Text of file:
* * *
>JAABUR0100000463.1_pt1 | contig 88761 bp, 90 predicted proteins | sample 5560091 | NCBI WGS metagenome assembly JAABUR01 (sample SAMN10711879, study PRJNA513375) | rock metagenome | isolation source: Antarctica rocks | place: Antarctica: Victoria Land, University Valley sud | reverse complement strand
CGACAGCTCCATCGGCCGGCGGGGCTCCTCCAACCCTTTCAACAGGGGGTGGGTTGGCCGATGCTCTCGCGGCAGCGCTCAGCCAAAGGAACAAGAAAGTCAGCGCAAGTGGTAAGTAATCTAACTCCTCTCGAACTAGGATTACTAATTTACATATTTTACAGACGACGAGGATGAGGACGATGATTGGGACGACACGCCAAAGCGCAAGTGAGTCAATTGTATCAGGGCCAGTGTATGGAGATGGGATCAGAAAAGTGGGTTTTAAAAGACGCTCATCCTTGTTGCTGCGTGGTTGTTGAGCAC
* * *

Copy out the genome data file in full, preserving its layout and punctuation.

>JAABUR0100000463.1_pt1 | contig 88761 bp, 90 predicted proteins | sample 5560091 | NCBI WGS metagenome assembly JAABUR01 (sample SAMN10711879, study PRJNA513375) | rock metagenome | isolation source: Antarctica rocks | place: Antarctica: Victoria Land, University Valley sud | reverse complement strand
CGACAGCTCCATCGGCCGGCGGGGCTCCTCCAACCCTTTCAACAGGGGGTGGGTTGGCCGATGCTCTCGCGGCAGCGCTCAGCCAAAGGAACAAGAAAGTCAGCGCAAGTGGTAAGTAATCTAACTCCTCTCGAACTAGGATTACTAATTTACATATTTTACAGACGACGAGGATGAGGACGATGATTGGGACGACACGCCAAAGCGCAAGTGAGTCAATTGTATCAGGGCCAGTGTATGGAGATGGGATCAGAAAAGTGGGTTTTAAAAGACGCTCATCCTTGTTGCTGCGTGGTTGTTGAGCAC